… the HR Minion. Because even minions have opinions. And giggles.

What not to do when juggling job offers

Inspired by recent events (if you follow my twitter feed you know today has been all kinds of crazy) I would like to offer a case study of what not to do when you are juggling job offers.

1. Do not submit your two weeks notice before you learn the details of the job offer.
I call and leave the candidate a message saying I have good news. He calls me back saying he submitted his two weeks notice right before he called me back. What? Already? I haven’t said anything yet. I could be telling him I saved a lot of money on my car insurance for all he knows.

2. Do not accept a job offer without confirming your starting salary.
The cart goes behind the horse, behind the horse. This is especially important to remember when you decide that you would like to ask for more than what we are offering. This coupled with number 1 makes your position in the negotiation a little shaky.

3. Do not then take the job offer to your current employer, bargain for more money, and then take their counter offer back to me to also ask for more money. Wow, way to break the trust we have been building right from the start. I’m supposed to want to give you more money, why? What if they counter offer again? When does this stop? What happened to all the reasons you were looking for a new job that had nothing to do with money?

4. When we don’t re-negotiate and you decline our offer, do not expect to still be on good terms with me. I’m sorry, but I hold grudges. I know you need to do what’s best for yourself, but don’t expect me to consider you a good future candidate if your judgment has been this questionable so far. The bridge is burning as we speak.

5. Do not call me a few days later asking if the position is still available because your current employer changed their mind and decided to accept your resignation. All I have to say is dude, that really sucks. That’s a horrible situation to be in. I completely feel for you. But are we willing to reconsider you now, after all this? No, we’re not.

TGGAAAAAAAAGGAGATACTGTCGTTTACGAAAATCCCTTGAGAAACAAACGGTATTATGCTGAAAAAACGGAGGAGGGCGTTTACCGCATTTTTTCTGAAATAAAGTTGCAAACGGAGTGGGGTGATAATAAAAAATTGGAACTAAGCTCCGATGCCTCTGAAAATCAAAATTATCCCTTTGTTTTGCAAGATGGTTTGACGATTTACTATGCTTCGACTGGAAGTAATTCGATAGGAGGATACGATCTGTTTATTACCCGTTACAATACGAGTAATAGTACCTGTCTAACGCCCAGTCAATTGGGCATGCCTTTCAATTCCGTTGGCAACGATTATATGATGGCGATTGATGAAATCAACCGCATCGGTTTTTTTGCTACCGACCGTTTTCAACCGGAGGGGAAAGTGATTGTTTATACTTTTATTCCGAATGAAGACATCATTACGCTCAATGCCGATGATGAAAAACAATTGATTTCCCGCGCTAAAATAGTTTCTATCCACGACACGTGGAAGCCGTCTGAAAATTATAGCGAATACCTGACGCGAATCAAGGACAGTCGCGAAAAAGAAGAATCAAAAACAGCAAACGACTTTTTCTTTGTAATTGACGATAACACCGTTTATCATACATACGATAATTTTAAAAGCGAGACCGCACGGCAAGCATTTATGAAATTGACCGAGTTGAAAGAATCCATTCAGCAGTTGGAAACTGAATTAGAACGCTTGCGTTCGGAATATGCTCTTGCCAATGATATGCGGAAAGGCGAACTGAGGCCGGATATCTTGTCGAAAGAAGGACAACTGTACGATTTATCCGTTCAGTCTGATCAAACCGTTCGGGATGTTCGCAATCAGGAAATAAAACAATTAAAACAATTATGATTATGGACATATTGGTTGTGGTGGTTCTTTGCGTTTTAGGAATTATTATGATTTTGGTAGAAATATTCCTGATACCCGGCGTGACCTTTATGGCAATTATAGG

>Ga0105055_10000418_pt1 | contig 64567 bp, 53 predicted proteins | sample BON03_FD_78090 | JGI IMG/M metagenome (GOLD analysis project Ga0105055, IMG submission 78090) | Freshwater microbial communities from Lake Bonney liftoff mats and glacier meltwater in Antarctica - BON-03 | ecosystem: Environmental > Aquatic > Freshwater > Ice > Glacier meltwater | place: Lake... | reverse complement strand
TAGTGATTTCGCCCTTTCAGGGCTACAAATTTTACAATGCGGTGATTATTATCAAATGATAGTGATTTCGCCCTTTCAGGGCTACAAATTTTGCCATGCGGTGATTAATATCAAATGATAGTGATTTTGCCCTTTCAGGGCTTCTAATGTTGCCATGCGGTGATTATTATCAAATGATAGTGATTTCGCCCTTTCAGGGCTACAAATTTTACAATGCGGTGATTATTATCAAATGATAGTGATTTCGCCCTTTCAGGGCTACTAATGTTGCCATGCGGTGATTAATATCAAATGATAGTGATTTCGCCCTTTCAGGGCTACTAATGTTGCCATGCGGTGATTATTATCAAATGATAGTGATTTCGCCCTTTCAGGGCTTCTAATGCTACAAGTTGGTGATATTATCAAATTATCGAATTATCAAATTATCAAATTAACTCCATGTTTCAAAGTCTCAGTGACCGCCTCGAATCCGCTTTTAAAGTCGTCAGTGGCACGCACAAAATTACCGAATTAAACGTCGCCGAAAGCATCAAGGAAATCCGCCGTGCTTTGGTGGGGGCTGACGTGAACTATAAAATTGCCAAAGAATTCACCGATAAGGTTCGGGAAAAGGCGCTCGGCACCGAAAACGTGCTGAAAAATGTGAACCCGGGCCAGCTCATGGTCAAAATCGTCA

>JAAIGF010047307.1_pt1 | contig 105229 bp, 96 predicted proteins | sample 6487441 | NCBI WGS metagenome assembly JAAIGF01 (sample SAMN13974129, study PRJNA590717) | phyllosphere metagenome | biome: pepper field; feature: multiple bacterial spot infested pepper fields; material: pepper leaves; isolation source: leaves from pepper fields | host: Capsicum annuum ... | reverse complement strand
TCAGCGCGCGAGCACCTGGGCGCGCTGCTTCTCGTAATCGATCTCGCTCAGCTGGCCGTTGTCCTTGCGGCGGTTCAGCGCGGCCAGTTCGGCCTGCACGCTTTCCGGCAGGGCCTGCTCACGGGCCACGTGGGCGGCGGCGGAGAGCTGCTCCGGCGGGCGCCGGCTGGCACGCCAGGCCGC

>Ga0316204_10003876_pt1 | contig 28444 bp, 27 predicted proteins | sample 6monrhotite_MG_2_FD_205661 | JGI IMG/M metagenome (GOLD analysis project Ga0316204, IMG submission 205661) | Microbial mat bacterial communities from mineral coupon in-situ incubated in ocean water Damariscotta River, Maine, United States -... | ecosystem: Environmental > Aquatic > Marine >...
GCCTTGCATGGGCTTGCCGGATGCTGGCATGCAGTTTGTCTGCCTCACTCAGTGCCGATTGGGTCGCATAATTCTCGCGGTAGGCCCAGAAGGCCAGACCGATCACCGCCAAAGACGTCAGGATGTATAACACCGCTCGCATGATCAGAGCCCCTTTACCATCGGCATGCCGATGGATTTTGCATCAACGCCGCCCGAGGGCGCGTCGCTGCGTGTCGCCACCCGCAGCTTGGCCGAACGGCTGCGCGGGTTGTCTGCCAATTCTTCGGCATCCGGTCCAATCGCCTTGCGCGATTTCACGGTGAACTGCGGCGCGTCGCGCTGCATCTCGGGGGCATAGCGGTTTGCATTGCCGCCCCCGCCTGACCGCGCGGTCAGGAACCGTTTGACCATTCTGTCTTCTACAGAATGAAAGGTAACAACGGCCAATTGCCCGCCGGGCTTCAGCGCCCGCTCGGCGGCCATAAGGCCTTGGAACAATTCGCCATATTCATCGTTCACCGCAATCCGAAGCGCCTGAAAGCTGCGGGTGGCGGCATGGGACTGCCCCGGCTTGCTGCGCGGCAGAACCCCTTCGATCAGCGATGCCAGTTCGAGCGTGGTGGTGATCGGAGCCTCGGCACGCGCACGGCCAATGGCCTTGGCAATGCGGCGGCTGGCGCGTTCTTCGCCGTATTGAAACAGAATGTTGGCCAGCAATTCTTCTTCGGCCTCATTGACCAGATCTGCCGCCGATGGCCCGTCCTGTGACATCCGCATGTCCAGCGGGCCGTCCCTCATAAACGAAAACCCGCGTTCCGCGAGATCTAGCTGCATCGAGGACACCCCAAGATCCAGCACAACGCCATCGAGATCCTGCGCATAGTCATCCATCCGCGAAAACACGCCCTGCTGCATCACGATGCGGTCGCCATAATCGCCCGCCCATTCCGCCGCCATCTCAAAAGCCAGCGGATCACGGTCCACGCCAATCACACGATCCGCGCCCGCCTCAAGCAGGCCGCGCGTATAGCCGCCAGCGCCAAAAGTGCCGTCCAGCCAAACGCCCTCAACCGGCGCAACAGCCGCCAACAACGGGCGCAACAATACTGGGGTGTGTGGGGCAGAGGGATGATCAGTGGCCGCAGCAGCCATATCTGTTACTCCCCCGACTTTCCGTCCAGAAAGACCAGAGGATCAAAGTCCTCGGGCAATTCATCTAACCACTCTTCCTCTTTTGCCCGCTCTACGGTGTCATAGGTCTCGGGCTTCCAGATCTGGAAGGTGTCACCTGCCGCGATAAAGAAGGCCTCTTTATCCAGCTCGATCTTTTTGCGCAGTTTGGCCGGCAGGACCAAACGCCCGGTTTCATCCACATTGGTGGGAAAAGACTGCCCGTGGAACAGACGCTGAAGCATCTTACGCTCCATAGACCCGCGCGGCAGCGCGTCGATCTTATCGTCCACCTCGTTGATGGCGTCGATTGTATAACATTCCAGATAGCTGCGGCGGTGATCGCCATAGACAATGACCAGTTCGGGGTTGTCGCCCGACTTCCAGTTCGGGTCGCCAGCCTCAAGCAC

6. Do not keep calling me back out of desperation, even after you get a no. No means No. I really do feel for you, but the decision has been made and, unlike you, we stick to it. Saying that you are desperate for a job, any job, is not making me want to change my mind.

This is a perfect example of how working in HR can really suck sometimes. Nothing about this process went well and nothing good came out of it. I’m going to need some chocolate and a nap now.

6 Responses | Add your Own

  • 1 Lance :

    I love when workplace situations write their own blog posts.

  • 2 HR Maven :

    I would need MUCH more than chocolate. Wine with all that whine. 🙂

  • 3 Ask a Manager :

    Brilliantly said. I always think it’s kind of sweet when a young, inexperienced candidate (generally straight out of school) accepts our job offer without even waiting to hear about the salary, because they know they’re accepting it no matter what. Once they’re working for us, I usually tell them how to do it differently in the future.

  • 4 HR Minion :

    Lance – I know! How could I not post about this?

    hr maven – I seriously wanted to just smack some sense into him the entire time.

    ask a manager – The sad part is that he’s not that young, he’s about my age. I think he was just inexperienced.

  • 5 Rachel - I Hate HR :

    Sounds like you’ve had a fun one on your hands!

    What about “Don’t resubmit your resume 3 months later thinking I forgot about what you did.”

  • 6 HR Minion :

    Rachel – No kidding. Even a year later I remember names.

    Here’s an update to my list: Do not contact a friend of a friend who happens to work here and ask them to help you out. Let it go man, let it go.